First U.S. Training Ship Empire State is Delivered to MARAD
The U.S. merchant marine training efforts marked a major milestone today with the official delivery of the first of five new purpose-built, modern training vessels for America’s state maritime academies. The Empire State was delivered to the U.S. Department of Transportation’s Maritime Administration (MARAD) by Philly Shipyard and TOTE Services, which is overseeing the program for MARAD. The training ship has been assigned to the SUNY Maritime College in New York.
A long-term in coming, the program is the first time the U.S. has built dedicated training ships for the merchant marine which traditionally has been trained on outdated ships provided by MARAD after they ended their commercial service. The new Empire State replaces a vessel of the same name which went into service in 1962 as a C4 breakbulk cargo ship. She has been operating as the college’s training ship since 1989. She departed on her last training voyage on May 27, a 75-day sea term with 442 cadets and 81 faculty, staff, and crew members. For the remainder of the year, the training ships are docked at the college campus providing hands-on education spaces for the cadets.
Empire State at anchor during her sea trials earlier in the summer (Philly Shipyard)
Known as National Security Multi-Mission Vessels (NSMVs), the five ships are designed to provide world-class training for America’s future mariners and will also be able to support humanitarian assistance and disaster relief missions in times of need. Each of the vessels will feature numerous instructional spaces, a full training bridge, and accommodations for up to 600 cadets.
They are also designed with a Ro-Ro ramp, cargo crane, and the ability to handle containers which enhances the training and the multi-mission concept. In addition to the designs to serve as a training and educational platform, each ship will feature modern hospital facilities, a helicopter pad, and the ability to accommodate up to 1,000 people in times of humanitarian need.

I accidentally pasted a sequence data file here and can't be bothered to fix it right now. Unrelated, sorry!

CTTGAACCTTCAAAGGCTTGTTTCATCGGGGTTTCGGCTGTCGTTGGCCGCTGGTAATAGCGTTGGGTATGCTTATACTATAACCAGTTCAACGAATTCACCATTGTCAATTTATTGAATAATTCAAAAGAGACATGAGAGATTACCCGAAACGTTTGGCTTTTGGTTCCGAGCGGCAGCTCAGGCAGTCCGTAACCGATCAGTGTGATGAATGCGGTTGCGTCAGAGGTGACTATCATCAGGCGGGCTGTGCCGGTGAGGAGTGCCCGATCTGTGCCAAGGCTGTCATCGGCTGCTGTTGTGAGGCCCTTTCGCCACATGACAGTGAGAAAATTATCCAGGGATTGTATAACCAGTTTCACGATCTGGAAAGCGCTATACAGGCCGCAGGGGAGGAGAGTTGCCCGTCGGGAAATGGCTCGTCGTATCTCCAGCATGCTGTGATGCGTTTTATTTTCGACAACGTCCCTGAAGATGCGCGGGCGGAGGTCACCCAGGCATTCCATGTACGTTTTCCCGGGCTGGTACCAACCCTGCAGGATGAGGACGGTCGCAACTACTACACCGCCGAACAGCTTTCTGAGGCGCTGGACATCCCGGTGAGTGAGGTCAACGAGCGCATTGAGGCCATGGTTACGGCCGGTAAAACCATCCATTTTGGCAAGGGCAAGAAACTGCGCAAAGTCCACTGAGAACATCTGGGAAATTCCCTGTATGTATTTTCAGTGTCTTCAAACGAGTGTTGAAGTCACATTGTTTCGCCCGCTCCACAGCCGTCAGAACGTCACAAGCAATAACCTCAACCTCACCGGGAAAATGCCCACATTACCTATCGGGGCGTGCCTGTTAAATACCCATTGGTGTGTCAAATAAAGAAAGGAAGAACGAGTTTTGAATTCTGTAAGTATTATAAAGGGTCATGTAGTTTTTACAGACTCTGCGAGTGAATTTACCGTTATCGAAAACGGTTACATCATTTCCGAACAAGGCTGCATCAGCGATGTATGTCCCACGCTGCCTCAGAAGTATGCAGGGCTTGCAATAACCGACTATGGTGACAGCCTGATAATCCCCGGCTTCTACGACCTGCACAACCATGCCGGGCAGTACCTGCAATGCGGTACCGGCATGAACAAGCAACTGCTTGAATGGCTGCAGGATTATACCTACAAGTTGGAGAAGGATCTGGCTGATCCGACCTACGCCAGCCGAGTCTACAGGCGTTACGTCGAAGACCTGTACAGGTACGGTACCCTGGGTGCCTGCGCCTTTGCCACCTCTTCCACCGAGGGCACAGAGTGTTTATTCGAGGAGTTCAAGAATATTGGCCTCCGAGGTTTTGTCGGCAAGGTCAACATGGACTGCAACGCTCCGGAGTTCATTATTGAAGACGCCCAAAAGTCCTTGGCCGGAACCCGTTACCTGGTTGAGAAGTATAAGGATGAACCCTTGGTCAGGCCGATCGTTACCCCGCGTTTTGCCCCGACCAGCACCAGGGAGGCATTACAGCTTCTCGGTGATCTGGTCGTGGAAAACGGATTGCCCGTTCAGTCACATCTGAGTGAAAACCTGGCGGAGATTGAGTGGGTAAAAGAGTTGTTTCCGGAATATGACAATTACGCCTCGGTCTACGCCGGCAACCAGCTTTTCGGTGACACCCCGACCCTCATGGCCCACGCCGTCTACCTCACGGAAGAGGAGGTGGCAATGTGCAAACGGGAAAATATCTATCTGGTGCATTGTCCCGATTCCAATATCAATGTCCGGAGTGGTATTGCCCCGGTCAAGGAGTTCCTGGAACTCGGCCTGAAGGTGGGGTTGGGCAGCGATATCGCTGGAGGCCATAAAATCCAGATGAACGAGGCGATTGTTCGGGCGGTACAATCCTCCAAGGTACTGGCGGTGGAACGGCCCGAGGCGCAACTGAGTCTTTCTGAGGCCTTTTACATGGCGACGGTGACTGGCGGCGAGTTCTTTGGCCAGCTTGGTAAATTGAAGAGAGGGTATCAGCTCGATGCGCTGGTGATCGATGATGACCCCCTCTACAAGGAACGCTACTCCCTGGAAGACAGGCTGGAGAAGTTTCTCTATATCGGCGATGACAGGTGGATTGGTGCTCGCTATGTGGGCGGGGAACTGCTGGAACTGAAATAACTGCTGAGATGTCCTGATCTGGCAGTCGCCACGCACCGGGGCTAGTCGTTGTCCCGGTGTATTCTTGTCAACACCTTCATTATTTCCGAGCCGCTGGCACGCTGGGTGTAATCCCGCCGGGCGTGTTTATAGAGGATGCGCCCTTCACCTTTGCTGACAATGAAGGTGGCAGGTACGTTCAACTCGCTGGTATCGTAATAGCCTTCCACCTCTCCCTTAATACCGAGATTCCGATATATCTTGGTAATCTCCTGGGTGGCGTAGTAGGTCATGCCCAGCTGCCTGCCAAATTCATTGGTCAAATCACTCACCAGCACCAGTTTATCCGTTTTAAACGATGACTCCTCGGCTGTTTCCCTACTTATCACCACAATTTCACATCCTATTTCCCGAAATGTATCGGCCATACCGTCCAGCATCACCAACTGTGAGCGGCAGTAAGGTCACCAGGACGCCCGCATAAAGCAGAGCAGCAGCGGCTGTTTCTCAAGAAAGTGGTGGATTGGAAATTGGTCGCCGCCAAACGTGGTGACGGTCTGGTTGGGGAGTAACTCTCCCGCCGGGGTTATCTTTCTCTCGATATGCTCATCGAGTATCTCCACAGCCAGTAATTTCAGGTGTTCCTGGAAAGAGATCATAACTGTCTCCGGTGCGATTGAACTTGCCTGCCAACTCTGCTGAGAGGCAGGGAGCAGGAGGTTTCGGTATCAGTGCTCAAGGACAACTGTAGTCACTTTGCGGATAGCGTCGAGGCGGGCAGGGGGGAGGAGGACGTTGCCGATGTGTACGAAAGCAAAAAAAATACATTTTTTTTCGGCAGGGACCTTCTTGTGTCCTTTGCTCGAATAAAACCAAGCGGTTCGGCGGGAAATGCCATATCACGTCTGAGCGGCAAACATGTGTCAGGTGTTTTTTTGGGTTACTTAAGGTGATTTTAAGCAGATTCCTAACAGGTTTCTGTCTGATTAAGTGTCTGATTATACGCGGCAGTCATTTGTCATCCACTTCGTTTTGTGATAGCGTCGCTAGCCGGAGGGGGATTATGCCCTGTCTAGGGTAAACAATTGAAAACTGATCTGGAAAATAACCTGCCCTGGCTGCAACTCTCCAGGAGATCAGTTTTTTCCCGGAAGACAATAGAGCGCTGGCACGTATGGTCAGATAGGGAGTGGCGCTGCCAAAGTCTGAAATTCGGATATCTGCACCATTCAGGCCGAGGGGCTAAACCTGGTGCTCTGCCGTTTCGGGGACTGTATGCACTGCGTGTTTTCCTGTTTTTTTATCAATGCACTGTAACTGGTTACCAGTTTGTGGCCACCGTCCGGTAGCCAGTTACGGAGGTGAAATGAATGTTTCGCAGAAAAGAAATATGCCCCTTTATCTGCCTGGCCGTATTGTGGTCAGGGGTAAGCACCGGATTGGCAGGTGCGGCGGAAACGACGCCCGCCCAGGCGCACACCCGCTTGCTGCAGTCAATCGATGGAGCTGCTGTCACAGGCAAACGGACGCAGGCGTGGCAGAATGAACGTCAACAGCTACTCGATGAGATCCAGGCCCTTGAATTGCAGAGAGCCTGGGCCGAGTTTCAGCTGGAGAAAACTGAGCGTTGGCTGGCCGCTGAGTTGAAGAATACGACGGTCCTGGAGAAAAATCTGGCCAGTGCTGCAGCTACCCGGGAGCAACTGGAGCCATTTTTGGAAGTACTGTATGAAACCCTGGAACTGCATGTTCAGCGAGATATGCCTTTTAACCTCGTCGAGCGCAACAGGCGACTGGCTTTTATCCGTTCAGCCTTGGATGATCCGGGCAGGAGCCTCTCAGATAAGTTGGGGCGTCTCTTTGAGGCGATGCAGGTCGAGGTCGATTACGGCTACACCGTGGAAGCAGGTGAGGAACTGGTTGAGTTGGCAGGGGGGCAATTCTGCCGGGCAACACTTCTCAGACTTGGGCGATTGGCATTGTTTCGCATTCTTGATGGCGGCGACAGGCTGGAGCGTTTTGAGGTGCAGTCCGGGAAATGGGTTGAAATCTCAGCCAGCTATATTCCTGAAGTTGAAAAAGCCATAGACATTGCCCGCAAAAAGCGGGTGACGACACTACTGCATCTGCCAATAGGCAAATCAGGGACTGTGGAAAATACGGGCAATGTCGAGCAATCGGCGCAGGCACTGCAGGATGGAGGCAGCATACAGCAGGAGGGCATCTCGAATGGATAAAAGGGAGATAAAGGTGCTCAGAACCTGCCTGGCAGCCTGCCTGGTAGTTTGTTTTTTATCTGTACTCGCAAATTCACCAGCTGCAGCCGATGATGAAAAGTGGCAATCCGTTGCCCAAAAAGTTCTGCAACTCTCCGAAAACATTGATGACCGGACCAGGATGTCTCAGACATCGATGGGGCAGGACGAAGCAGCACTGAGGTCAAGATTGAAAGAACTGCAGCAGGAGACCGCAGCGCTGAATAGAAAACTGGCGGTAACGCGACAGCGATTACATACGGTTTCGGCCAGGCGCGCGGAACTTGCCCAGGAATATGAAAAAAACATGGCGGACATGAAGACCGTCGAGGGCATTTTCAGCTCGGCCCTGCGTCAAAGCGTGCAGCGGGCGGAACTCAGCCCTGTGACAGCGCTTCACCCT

The NSMV program was authorized in 2019 with the contract for the first vessels awarded in 2020. It is also the first government-sponsored shipbuilding program to utilize the Vessel Construction Manager (VCM) model. TOTE Services is the master contractor to MARAD responsible for the management of the program. The VCM model places the responsibility for the selection and oversight of the shipyard on a government contractor that utilizes commercial best practices to manage the project.
Empire State (forward) departing for sea trials while Patriot State (aft) was repositioned at the shipyard (SUNY)
The next training vessel, NSMV II, destined for the Massachusetts Maritime Academy as the Patriot State, is also in an advanced state of construction and is scheduled to be delivered in 2024. The keel laying for NSMV III which has been assigned to Maine Maritime Academy, and steel cutting for NSMV IV, which has been assigned to Texas A&M Maritime Academy were recently completed. Construction of NSMV V which will be for the California Maritime Academy, will commence later this year with all vessels to be delivered by 2026.
MARAD and the industry believe this next-generation training fleet will help to address a critical shortage of qualified officers necessary to crew government and commercial-owned sealift ships. State maritime academies graduate more than half of all new officers each year.
Philly Shipyard and the training ship program is featured in the new issue of The Maritime Executive.
• Deadweight: 8,487 MT
• Length: 159.85 m
• Breadth: 27.00 m
• Draft, scantling: 7.50 m
• Total berthing: 760 people
• Speed: 18 kts
Empire State and her sister ship Patriot State at Philly Shipyard earlier this year (Philly Shipyard)